Those of you that know me (and even those of you that don’t!) know that I love Facebook. I overwhelm your feeds with critical musings, check-ins, photographs, music, the occasional article about Haiti, black culture across the Atlantic, or the innate evil of the Conservative Party. Over the past couple of years in particular, it has become my playground, and my workdesk, and the site of my inner-monologue. More than a few of you have borne witness to my outbursts about salmon (#salmongate), my beautifully-intagrammed pictures of London’s best burgers, and the things I get up to on ‘Ladies’ Night’. Leaving Facebook meant leaving this world, this hub, this nucleus, this omnipotent-all-I-am-and-know space behind. I did so ceremonially, of course, in my last blog entry (http://lifeonmyfeet.com/?p=202). Initially, when I signed my login details over to Julian, I imagined that my life in those first few days away from Facebook would be like the nothingness in the Book of Genesis before God invents light and night and animals and rest days (which we mostly spend taking Facebook selfies, right?) Anyway, the nothing was not the apocalyptic nothing I had anticipated, it was just a nothing that I found myself making productive use of doing other things. I didn’t take up any new hobbies like learning to knit (I did that years back when I finished my Master’s as I coursed my way through the entire seven seasons of Gilmore Girls) but I did learn to do other things I was already doing in my life better, for example, planning and enjoying the meals that I cooked, spending time (real, quality time) with people that I care about, and reminding myself of the many, various, and brilliant channels of communication out there that I have become less au fait with in recent years.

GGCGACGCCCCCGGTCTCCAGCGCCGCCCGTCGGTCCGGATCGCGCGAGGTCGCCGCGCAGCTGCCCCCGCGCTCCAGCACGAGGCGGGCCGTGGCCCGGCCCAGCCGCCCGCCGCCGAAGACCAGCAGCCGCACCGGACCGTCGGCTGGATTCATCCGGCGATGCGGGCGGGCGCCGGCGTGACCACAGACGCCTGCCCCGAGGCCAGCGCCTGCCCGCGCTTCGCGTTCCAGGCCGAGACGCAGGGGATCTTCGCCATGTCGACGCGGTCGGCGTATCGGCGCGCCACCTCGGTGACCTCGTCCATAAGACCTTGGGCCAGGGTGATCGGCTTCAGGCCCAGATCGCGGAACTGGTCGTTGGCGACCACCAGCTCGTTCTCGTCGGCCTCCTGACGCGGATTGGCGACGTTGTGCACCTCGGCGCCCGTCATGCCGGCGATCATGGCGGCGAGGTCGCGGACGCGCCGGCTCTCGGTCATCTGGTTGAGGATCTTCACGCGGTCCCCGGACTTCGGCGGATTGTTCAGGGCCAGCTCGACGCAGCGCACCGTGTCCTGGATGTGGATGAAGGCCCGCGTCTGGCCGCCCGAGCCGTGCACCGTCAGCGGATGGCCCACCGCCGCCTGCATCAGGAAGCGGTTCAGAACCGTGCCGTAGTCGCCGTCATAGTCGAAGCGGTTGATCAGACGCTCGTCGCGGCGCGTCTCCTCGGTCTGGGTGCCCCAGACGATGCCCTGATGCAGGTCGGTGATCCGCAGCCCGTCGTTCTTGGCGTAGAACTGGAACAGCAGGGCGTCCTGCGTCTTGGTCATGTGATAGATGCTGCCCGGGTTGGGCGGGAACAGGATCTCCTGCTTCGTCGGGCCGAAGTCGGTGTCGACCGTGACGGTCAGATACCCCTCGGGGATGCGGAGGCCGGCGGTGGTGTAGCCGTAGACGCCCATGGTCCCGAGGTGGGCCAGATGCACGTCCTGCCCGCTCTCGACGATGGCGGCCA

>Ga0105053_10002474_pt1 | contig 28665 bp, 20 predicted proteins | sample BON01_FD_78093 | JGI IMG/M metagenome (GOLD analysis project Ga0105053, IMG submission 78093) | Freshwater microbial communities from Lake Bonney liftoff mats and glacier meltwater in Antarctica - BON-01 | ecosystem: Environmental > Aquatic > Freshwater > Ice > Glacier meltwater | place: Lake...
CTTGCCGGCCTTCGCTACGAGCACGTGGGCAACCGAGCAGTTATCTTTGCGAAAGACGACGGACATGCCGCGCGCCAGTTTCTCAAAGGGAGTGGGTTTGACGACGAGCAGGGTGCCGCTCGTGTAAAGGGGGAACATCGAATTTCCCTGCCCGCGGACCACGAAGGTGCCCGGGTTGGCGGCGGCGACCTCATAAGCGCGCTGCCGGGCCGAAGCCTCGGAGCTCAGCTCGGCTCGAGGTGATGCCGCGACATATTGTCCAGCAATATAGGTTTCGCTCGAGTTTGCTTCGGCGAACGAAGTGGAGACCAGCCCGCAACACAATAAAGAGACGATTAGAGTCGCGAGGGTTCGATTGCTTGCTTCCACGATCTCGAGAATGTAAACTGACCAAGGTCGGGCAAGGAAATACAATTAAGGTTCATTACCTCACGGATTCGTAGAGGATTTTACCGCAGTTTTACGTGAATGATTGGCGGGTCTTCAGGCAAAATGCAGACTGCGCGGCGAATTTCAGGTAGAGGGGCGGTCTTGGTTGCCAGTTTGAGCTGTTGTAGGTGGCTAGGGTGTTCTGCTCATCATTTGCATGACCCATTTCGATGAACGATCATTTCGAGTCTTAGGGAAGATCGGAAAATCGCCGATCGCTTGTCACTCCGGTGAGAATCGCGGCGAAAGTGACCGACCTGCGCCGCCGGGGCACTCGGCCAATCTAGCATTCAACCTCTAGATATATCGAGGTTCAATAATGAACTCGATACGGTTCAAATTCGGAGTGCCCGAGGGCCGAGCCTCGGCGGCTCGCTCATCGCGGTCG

With abstinence comes withdrawal…